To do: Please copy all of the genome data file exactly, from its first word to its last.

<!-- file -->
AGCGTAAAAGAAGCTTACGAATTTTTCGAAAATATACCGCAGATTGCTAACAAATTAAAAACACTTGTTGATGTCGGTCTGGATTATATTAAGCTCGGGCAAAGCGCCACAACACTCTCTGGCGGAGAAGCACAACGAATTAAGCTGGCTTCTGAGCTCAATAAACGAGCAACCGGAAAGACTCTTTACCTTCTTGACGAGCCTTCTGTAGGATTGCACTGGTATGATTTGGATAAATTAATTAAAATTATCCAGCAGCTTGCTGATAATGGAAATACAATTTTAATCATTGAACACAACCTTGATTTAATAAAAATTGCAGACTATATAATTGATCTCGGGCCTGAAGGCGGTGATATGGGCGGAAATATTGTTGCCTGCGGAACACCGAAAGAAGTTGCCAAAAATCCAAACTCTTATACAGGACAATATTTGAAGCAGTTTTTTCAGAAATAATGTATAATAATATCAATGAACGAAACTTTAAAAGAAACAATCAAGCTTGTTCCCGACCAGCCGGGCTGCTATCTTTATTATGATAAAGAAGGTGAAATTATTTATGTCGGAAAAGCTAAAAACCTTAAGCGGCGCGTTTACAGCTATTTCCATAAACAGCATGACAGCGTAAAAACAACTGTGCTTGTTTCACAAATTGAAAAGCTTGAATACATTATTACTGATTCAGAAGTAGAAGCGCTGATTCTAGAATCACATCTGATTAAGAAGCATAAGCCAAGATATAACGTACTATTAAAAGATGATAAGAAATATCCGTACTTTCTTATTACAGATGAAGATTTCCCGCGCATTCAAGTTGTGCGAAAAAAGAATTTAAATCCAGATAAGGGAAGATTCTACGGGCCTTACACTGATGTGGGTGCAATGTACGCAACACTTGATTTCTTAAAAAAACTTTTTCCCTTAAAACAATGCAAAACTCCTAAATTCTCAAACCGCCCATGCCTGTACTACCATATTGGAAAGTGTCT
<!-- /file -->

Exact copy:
AGCGTAAAAGAAGCTTACGAATTTTTCGAAAATATACCGCAGATTGCTAACAAATTAAAAACACTTGTTGATGTCGGTCTGGATTATATTAAGCTCGGGCAAAGCGCCACAACACTCTCTGGCGGAGAAGCACAACGAATTAAGCTGGCTTCTGAGCTCAATAAACGAGCAACCGGAAAGACTCTTTACCTTCTTGACGAGCCTTCTGTAGGATTGCACTGGTATGATTTGGATAAATTAATTAAAATTATCCAGCAGCTTGCTGATAATGGAAATACAATTTTAATCATTGAACACAACCTTGATTTAATAAAAATTGCAGACTATATAATTGATCTCGGGCCTGAAGGCGGTGATATGGGCGGAAATATTGTTGCCTGCGGAACACCGAAAGAAGTTGCCAAAAATCCAAACTCTTATACAGGACAATATTTGAAGCAGTTTTTTCAGAAATAATGTATAATAATATCAATGAACGAAACTTTAAAAGAAACAATCAAGCTTGTTCCCGACCAGCCGGGCTGCTATCTTTATTATGATAAAGAAGGTGAAATTATTTATGTCGGAAAAGCTAAAAACCTTAAGCGGCGCGTTTACAGCTATTTCCATAAACAGCATGACAGCGTAAAAACAACTGTGCTTGTTTCACAAATTGAAAAGCTTGAATACATTATTACTGATTCAGAAGTAGAAGCGCTGATTCTAGAATCACATCTGATTAAGAAGCATAAGCCAAGATATAACGTACTATTAAAAGATGATAAGAAATATCCGTACTTTCTTATTACAGATGAAGATTTCCCGCGCATTCAAGTTGTGCGAAAAAAGAATTTAAATCCAGATAAGGGAAGATTCTACGGGCCTTACACTGATGTGGGTGCAATGTACGCAACACTTGATTTCTTAAAAAAACTTTTTCCCTTAAAACAATGCAAAACTCCTAAATTCTCAAACCGCCCATGCCTGTACTACCATATTGGAAAGTGTCT